Back so soon! I had an unexpected outing this weekend to the North Shore. I was in Salem, but only for about 5 minutes as we were just driving through on the way home. This time I went Wenham, MA as my aunt found out about a Faery Festival taking place at their local museum. The event is sponsored by Underwood Photography and it got so huge, they couldn’t accommodate all the attendants at their studio, anymore. We got there an hour before they were closing up, but it didn’t hinder the experience.
We got my cousin all dressed up in a fantastic dress made by her aunt. (I have to say, I wish I had one that was my size). I toned my dress down a bit, since we were going to see my uncle’s boss right after. I still managed to put a li’l faerie dust in my appearance, though. 😉 And since I’m the faerie godmother, I paid admission for my cousin. <|:^)
So we started out by entering the museum for the tea party . They had cupcakes and “tea” (watered-down pink lemonade) which was rather delightful. Some cute li’l fairy princess poured the tea for us while my cousin decided to take off and crawl across the tables toward the open door (I told my aunt the faeries were calling to her).
Underwood Photography had 2 photo-set-ups for the kids. You could have your kid dress up as a fairy and get a professional portrait taken by them later to be mailed to you and possibly order more via their website. I liked the set-up that required the kid to sit on a giant mushroom, personally. My cousin got her picture taken on the cobblestone platform with flowers and giant butterflies behind her.
Costumes were provided by UP in a tent. They had everything imaginable from flower headbands and leaf hats to wings, dresses and veils. Even some earthy vests and pants for boys, too. I found a boy in the tent who had the coolest costume, besides my cousin. 😉 He looked like one of the Never Neverland boys. He had an elfin hat with leaves hanging around the hem and a leaf-pattern shirt and cut-off pants (for that spritely look). Also, he was wearing an earthy vest with leaves attached to it here and there and even a pair of fairy wings (He somehow made it look masculine, though.) I tried to get my aunt to take a picture of but she said we’d have to get permission from his parents, and I suppose she’s right…Don’t wanna be breaking any laws. I did compliment his outfit and said whoever made did a great job. He pointed to the little girl he was helping assemble wings on and she smiled at me. These kids had to be no older than 10 years of age. I was pretty impressed!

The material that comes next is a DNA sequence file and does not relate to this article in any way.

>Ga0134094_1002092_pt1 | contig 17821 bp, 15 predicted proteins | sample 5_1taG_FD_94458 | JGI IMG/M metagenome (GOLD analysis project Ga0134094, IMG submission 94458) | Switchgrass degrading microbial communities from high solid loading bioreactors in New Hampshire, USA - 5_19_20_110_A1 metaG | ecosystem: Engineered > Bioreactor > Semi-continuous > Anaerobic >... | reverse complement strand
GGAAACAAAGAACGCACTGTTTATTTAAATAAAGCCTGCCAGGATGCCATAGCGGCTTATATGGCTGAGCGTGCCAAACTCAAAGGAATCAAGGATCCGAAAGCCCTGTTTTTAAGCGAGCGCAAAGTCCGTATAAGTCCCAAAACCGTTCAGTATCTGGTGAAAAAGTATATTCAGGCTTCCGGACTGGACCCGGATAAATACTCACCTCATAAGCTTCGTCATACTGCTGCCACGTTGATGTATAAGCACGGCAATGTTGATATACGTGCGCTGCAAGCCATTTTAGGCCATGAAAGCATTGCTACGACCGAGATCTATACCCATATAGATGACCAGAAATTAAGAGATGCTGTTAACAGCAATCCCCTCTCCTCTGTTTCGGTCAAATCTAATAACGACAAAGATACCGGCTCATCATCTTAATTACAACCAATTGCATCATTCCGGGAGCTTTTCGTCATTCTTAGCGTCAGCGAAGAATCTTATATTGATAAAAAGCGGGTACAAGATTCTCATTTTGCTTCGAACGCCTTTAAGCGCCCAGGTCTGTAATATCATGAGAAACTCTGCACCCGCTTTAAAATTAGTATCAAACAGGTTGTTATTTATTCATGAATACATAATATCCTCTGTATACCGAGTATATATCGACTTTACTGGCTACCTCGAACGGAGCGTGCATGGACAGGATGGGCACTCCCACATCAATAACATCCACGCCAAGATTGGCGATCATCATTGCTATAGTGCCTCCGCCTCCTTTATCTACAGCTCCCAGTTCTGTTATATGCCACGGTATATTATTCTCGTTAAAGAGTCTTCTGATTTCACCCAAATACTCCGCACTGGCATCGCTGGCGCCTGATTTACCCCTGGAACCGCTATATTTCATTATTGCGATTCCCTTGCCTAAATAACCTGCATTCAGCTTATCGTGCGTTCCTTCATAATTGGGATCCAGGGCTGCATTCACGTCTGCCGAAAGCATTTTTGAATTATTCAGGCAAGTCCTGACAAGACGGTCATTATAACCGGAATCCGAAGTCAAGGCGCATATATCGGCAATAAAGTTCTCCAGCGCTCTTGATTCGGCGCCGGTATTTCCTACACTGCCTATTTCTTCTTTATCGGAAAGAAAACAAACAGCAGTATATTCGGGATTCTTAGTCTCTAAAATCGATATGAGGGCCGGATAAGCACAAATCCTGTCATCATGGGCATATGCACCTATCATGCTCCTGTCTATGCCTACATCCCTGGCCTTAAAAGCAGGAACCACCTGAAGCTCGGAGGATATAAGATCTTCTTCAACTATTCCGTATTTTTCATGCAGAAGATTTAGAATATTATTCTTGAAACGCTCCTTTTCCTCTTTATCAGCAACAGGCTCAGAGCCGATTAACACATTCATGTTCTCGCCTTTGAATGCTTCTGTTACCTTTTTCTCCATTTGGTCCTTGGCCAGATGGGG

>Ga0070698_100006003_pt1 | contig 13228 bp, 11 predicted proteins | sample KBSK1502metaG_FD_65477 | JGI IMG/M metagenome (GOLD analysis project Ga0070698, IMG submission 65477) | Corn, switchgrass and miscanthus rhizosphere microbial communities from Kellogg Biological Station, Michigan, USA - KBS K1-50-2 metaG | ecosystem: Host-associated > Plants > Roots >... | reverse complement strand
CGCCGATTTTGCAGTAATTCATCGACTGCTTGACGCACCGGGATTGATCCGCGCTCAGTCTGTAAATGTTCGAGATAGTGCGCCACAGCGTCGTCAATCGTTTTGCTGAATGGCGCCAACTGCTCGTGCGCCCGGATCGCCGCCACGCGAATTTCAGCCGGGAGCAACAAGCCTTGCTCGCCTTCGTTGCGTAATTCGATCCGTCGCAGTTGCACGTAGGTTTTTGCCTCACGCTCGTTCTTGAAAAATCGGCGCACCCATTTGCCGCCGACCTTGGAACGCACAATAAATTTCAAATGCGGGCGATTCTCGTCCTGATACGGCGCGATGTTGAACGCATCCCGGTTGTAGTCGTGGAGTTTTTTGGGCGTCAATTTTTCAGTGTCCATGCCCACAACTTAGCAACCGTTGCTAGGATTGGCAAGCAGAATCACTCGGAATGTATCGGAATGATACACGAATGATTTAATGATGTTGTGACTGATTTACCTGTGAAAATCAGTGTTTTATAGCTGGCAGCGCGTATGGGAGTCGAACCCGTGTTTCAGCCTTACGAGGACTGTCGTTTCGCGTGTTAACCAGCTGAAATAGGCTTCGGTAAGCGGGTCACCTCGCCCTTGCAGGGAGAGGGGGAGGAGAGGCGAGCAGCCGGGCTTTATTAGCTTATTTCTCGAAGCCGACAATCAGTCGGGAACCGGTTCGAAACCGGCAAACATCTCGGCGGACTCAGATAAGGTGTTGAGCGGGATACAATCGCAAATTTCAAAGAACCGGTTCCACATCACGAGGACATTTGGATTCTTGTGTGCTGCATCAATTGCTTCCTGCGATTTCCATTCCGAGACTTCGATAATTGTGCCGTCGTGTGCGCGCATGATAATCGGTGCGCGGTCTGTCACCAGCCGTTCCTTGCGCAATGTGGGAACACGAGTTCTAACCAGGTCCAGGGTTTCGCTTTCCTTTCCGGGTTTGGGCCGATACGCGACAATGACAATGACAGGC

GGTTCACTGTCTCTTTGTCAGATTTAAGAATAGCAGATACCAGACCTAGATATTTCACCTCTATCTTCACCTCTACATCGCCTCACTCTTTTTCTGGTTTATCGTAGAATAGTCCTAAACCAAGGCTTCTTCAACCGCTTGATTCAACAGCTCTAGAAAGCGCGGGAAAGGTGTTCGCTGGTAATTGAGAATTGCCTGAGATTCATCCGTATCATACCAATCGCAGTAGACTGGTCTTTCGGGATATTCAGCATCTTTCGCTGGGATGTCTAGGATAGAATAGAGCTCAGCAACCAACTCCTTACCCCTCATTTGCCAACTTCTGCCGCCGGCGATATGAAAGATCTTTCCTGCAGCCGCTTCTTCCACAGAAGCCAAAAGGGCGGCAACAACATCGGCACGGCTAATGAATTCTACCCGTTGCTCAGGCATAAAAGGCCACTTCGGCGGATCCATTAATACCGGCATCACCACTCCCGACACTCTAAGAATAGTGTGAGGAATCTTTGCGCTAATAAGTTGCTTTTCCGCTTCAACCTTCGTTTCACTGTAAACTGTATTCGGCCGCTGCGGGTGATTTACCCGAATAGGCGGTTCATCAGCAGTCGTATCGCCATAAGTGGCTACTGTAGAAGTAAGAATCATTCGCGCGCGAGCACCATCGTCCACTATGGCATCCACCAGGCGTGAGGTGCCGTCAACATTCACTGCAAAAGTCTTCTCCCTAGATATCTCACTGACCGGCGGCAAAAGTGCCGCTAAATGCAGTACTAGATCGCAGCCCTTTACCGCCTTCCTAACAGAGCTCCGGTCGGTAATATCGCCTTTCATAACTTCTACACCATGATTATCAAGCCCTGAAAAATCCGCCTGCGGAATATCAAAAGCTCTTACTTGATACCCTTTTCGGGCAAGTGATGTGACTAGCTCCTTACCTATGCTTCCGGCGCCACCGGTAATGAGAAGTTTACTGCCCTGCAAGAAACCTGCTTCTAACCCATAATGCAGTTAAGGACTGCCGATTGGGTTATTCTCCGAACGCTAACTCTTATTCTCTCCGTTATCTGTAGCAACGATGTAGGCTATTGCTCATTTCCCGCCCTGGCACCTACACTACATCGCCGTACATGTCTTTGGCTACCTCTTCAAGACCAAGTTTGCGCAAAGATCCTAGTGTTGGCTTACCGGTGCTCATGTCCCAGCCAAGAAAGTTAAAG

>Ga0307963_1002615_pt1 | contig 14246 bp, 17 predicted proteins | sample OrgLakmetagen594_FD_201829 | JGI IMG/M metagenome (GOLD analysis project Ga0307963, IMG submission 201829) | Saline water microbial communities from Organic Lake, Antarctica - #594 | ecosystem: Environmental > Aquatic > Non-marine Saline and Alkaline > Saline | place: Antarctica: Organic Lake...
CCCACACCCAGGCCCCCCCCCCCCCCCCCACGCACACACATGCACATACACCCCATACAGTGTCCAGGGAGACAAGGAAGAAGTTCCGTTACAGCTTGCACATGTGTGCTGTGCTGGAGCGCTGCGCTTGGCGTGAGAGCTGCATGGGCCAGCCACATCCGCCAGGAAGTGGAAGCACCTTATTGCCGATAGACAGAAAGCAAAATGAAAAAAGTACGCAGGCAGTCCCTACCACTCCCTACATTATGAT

After the pictures were taken we checked out the craft tables. 1 table was for making flower pens. You know, the kind you always saw on your elementary school teacher’s desk. The other table was for making little faerie figurines out of what looked like wood. There were random scraps of sparkly tulle and lace and other shimmery fabrics.
My FAEvorite part was the faery village they made in the corner of the museum property. Someone had gathered twigs, pinecones, acorns and leaves and set-up little abodes for the little-folk. They also wrote “WELCOME” in the dirt right front of the entrance to 1 of the houses. I love that idea! It’s cheaper than buying a welcome mat, no 1 can steal it, and it’s perfect for us earth-y types. 😉
At the end we checked out the gift shop of the museum and they were selling a few signed copies of the Fairy House Handbook. I thought about buying one, but I figured my cousin would just end up trying to eat it, so maybe I’ll reconsider when she’s older.
This is a good event for pagan and non-pagan parents to bring their kids to. This festival is great for little girls (and boys with kick-ass sprite costumes :P). I’d say it’s more fairy than fae, but I could see it growing overtime to include the fae more and more. This festival has great potential and Underwood Photography has some really creative ideas and I hope they go far.
**Photos 1,3 & 4 courtesy of Anne Hutchinson
**Photo 2 property of Underwood Photography